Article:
NEWS & INSIGHTS


Tom Kreitler in Rachel Levy of FundFire’s, “AQR, Viking See Asset Gains as Bridgewater, Och-Ziff Drop”

AQR, Viking See Asset Gains as Bridgewater, Och-Ziff Drop
By Rachael Levy – FundFIRE
February 3, 2016

Some of the biggest U.S.-based hedge funds are rapidly increasing assets – among them AQR Capital Management and Izzy Englander’s Millennium Management – though a few are seeing mild drops in assets under management, according to data from Preqin and figures provided by the firms.

Overall, most of the top managers added assets over the past two years. That has occurred as the $3 trillion hedge fund industry stayed flat from 2014 to 2015, with redemptions and performance drops mostly offsetting the $44.6 billion investors added to hedge funds, according to eVestment data.

AQR saw one of the highest increases in assets, adding more than $20 billion to its hedge funds in two years. The firm managed $23.5 billion in hedge fund assets as of September 2013, but that figure rose to $43.9 billion by last September, according to figures provided by a spokesman.

Adding AQR’s expansive liquid alts program magnifies those asset numbers, with $49.3 billion under management as of September 2013, which rose to $74 billion this past September, according to Preqin data.

AQR was posting strong returns on both its private fund and retail fund sides last year, and its retail managed futures fund pulled in nearly a third of the assets for its industry-wide category, as reported. A spokesman for AQR declined to comment on the firm’s asset growth.

Millennium also showed a strong increase, seeing its assets rise about $10 billion over two years. The firm had $21.1 billion under management in December 2013 and $31.8 billion as of September, according to Preqin.

Viking Global Investors is up more than $5 billion, with $24.8 billion under management in September 2013 rising to $31 billion as of last September, according to Preqin.

Ray Dalio’s Bridgewater Associates remains the behemoth of the industry, leading the pack with more than twice the assets of its closest rival, AQR. But the firm saw assets drop slightly, with its $155.3 billion under management in September 2014 dropping a year later to $151.2 billion, according to Preqin data.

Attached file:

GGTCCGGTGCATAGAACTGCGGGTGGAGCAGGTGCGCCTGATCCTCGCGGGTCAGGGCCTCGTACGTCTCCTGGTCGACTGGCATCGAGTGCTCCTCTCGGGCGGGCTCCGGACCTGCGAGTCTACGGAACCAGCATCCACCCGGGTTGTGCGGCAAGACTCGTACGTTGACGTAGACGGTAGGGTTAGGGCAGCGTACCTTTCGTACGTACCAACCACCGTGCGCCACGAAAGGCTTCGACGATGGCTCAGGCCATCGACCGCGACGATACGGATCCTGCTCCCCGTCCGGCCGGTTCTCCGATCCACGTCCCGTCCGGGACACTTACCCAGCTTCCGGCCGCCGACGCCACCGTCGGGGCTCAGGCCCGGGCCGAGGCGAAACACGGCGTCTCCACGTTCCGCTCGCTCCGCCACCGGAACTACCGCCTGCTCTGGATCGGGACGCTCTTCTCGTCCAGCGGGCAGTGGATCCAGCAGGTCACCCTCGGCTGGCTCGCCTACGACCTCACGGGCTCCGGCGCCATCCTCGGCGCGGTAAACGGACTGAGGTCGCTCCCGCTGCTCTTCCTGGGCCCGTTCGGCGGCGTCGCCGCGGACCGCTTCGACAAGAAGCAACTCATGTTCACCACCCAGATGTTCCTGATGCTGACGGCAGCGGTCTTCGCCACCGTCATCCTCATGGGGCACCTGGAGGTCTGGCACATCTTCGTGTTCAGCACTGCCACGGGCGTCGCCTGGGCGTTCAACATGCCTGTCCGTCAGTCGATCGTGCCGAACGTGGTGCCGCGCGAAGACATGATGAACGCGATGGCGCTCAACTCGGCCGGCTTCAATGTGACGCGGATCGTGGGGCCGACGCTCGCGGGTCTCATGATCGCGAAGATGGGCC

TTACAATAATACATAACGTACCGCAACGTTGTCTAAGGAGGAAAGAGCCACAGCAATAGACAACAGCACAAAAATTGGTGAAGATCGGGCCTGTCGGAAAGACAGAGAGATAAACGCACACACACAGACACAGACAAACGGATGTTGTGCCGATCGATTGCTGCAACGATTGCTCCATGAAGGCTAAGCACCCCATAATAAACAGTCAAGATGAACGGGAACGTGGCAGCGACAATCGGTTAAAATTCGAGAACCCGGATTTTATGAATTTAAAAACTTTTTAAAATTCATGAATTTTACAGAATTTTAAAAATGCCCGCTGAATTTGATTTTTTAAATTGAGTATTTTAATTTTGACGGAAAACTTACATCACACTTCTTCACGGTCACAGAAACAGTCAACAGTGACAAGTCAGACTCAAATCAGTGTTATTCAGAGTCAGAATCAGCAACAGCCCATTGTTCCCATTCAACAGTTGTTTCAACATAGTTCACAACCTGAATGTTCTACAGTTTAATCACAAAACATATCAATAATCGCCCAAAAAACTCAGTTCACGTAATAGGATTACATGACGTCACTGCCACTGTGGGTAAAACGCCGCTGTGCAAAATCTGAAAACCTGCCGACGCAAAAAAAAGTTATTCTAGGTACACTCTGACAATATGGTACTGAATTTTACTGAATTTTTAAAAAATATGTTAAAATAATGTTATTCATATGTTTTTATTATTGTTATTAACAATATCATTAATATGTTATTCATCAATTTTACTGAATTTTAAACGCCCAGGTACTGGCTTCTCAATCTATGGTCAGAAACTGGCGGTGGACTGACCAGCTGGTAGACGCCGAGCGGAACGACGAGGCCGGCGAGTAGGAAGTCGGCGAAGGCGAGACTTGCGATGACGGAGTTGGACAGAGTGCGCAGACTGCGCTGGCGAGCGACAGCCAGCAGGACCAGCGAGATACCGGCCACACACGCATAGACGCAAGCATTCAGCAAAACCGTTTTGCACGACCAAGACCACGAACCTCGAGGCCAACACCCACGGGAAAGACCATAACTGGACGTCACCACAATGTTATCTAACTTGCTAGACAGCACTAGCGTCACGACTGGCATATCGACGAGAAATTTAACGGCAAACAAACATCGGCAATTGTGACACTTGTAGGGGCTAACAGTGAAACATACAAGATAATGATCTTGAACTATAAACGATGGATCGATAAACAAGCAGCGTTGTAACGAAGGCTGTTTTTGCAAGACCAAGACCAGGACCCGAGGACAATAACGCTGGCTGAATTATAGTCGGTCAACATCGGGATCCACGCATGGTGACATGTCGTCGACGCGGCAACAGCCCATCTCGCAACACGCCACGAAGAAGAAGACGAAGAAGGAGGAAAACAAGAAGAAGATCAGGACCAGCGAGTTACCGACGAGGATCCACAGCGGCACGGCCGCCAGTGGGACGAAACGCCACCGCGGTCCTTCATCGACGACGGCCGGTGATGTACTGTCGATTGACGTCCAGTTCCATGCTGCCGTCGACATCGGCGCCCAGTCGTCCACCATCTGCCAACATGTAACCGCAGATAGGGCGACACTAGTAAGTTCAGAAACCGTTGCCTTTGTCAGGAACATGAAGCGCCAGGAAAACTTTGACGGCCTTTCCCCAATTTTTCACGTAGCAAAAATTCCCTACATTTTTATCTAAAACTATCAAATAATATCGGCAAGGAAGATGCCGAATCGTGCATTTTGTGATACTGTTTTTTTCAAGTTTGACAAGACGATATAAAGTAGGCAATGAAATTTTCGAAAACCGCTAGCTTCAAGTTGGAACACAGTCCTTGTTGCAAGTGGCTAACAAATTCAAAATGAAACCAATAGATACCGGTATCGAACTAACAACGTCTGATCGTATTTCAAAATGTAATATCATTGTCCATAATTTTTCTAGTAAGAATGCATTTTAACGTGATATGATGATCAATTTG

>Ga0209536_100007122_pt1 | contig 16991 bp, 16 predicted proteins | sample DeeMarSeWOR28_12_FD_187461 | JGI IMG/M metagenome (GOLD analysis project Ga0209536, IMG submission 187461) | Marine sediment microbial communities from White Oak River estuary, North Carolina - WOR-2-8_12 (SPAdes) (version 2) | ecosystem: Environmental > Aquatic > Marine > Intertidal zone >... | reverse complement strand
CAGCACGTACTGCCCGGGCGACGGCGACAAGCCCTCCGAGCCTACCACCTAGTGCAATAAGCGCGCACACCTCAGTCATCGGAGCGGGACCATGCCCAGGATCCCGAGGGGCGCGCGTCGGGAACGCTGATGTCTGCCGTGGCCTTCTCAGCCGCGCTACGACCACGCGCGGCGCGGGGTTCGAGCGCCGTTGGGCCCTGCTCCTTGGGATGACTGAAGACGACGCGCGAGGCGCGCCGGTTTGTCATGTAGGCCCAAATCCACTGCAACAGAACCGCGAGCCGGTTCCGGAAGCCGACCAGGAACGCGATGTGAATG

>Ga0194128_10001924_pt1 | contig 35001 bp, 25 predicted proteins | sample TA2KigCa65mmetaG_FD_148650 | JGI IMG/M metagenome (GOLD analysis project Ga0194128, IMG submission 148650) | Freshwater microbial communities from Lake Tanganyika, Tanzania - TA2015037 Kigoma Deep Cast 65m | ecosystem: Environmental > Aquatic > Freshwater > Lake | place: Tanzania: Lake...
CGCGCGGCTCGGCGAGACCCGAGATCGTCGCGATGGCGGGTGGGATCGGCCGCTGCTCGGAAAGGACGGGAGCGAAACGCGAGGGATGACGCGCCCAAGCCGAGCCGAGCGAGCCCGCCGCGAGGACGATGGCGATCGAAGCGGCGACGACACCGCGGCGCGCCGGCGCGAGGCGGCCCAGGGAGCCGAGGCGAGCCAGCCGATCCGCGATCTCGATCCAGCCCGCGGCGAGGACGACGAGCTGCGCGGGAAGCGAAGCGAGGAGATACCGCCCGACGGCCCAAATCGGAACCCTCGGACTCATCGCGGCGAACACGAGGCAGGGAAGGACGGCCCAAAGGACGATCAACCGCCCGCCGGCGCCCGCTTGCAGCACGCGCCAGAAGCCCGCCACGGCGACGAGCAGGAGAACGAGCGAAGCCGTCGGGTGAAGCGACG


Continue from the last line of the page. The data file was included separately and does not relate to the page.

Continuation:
Bridgewater says that while the amount of its investor assets has decreased, its assets including leverage have increased over the same 2014 to 2015 period, from $159.9 billion to $161.9 billion.

Och-Ziff Capital Management is up about $7 billion since 2013, though it saw a slight drop in the past year, with $46.8 billion under management in September 2014 declining to $44.6 billion a year later, according to figures provided by the firm.

When large managers lose capital, it is difficult to track where those assets land. But some may end up flowing to smaller, more niche strategies, says Peter Pavlina, managing partner at third party marketer Hamersley Partners.

“The first question is why are they being redeemed in the first place? If it’s performance… then maybe [the investor] is looking at swapping out one manager into another,” he says.

Smaller and mid-sized niche strategies should position themselves to win assets that could trickle down, particularly when investors are shifting their asset allocation, Pavlina says.

“It won’t always be the case, but at the margin, that will be helpful to firms like us, where more niche strategies are going to be more in demand,” he says.

While oftentimes the money gets rebalanced among marquee players, Pavlina adds, “there’s no question in my mind that some of that… will trickle down to lesser known, uncorrelated, niche strategies,” he says.

Overall, investors are shifting away from directional strategies to lower volatility and relative value managers, as investors’ return expectations have dipped following a tough 2015, says Tom Kreitler, partner at capital raiser Eaton Partners. And that, too, can benefit smaller managers.

“It’s difficult for the very large managers sometimes to be nimble enough to generate returns, particularly in difficult markets,” Kreitler says. “Some capital might be flowing from the very large folks that have struggled a little to slightly smaller managers who may be perceived as having a niche or sector expertise, or at least having a little more nimbleness.”

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